Euro job saves Berlusconi ally from trial

Peter Popham
Thursday 17 June 2004 00:00
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Italy is to send a close associate of Silvio Berlusconi who is on trial for "Mafia association" to be a new Italian delegate at the Council of Europe, a move which will shelter him from the verdicts of Italian courts.

Italy is to send a close associate of Silvio Berlusconi who is on trial for "Mafia association" to be a new Italian delegate at the Council of Europe, a move which will shelter him from the verdicts of Italian courts.

The case in Palermo against Marcello dell'Utri, a senator in Mr Berlusconi's Forza Italia party and former head of his advertising company Publitalia, is close to its conclusion.

Last week the public prosecutor called for the Sicilian businessman-turned-politician to be given a prison sentence of 11 and a half years. But by going to Strasbourg to join the Council of Europe, which has 45 member states, Dell'Utri will automatically enjoy immunity from legal processes. The privilege is enshrined in article 15 of the Union's general agreement, signed in Paris in 1949.

Dell'Utri will thus escape a verdict in the case which could be only a few weeks away. Once his position in the Council of Europe is confirmed, any and all legal cases against him will be frozen.

The Mafia case is only one of the fronts on which Dell'Utri has been fighting. He has already been sentenced to 18 months' jail for accounting fraud, and on 27 April was given a two-year prison sentence for attempted extortion.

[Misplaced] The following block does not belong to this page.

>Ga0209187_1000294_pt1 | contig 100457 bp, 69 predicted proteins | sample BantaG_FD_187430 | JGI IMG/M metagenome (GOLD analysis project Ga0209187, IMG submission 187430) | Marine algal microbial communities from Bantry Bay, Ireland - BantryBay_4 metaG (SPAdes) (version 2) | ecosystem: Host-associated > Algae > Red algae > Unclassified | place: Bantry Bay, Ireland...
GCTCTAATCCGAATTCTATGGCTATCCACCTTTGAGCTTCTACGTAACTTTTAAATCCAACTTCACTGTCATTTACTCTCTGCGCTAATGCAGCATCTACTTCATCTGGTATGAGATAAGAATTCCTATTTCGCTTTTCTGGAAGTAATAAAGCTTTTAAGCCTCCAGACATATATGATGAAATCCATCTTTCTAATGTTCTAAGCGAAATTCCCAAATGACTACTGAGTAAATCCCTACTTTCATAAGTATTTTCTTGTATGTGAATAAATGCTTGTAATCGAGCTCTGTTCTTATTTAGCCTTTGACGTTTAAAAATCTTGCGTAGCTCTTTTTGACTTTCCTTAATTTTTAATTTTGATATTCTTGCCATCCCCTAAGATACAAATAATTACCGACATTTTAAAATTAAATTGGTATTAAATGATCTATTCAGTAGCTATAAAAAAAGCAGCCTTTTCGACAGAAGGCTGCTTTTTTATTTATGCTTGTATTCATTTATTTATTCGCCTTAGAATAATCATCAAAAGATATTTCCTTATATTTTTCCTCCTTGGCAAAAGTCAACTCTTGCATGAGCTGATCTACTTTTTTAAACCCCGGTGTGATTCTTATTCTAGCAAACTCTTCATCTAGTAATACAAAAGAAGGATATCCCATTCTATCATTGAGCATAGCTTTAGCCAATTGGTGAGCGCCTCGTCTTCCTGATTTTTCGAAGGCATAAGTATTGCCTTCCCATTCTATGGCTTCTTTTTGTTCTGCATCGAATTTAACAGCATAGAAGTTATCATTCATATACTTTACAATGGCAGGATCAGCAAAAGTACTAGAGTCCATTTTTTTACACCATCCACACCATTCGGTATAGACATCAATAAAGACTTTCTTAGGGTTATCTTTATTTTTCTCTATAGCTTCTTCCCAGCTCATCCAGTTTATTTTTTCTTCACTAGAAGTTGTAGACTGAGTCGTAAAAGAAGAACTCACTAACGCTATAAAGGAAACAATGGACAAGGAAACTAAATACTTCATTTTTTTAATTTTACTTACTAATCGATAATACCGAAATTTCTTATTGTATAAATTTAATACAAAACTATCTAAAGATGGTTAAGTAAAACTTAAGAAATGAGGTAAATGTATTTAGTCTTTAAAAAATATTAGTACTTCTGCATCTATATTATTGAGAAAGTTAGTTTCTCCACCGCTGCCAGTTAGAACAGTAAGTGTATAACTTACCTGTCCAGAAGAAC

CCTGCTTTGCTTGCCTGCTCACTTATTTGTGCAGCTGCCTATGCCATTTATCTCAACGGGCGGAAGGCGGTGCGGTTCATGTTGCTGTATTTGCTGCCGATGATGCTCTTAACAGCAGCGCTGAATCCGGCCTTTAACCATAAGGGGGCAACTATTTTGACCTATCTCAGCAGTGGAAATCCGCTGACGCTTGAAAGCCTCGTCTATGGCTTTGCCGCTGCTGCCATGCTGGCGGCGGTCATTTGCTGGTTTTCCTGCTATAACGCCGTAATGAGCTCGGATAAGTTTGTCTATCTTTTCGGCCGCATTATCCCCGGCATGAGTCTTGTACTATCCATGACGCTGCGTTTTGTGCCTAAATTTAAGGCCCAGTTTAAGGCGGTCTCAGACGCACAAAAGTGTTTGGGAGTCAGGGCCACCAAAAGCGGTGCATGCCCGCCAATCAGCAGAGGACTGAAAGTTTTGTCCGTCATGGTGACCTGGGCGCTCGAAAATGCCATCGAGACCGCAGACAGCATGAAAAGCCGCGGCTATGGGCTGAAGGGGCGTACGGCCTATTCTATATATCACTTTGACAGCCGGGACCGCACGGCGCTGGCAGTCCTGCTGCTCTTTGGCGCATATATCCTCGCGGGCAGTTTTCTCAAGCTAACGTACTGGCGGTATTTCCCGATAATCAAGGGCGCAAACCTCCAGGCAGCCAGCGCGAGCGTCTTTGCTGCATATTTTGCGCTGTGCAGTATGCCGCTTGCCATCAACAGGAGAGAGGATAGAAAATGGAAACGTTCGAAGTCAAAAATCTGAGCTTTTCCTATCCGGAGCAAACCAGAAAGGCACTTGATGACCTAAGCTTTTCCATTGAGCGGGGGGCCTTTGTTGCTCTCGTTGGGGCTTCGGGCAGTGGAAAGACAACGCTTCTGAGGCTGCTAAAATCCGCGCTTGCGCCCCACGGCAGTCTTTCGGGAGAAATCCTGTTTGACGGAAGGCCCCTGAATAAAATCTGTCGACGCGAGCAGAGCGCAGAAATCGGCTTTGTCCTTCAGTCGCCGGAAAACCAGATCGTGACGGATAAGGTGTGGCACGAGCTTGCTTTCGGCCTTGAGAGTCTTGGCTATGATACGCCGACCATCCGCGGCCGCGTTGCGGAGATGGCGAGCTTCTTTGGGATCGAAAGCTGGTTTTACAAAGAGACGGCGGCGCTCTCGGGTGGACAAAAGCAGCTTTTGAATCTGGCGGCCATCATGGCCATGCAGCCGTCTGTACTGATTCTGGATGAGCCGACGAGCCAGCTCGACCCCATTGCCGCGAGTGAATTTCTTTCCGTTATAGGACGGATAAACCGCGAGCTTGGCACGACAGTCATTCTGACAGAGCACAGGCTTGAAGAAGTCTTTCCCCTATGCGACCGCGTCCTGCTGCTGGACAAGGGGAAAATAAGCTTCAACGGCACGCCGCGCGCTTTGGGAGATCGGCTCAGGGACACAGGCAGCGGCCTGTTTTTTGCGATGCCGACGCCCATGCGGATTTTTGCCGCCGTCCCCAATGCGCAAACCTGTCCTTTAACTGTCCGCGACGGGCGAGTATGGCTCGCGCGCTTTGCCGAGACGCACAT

Yet another criminal case, this one in Spain and levelled at both Dell'Utri and Mr Berlusconi himself, has been suspended.

At the Mafia trial in Palermo last week, the public prosecutor Antonio Ingroia told the court: "I have a dream: the dream of the prosecutor of Palermo is that in the application of the law and in the decision on sentencing, the principle of equality before the law be always applied."

Comparing Dell'Utri's case to the "maxi-trial" of Mafia bosses in the 1980s which sent many of them to prison permanently, and which thereby "buried the myth that bosses were untouchable", he said the case against Dell'Utri brought together "such a mass of evidence ... that it would be difficult for people to understand an acquittal."

But now Mr Berlusconi's parliament has shown what a simple matter it is for politics to triumph over justice.

The announcement of Dell'Utri's appointment was made by the senate's respected, low-key Speaker, Marcello Pera, on a sleepy afternoon when a thinly attended senate was listening to the Foreign Minister, Franco Frattini, expatiate on the negotiations taking place on the new European Constitution. No vote on Dell'Utri's appointment was required or taken.

The opposition did not even raise a squeak. "We've seen worse than this," muttered Giuseppe Ayala, a member of the centre-left Olive Tree group and a former magistrate in Sicily. "We're used to it."

It is not yet clear whether Dell'Utri will reach Strasbourg in time to participate in the council's deliberations on 24 June. Subject for debate: Silvio Berlusconi's "unprecedented control over the most powerful medium of communication."

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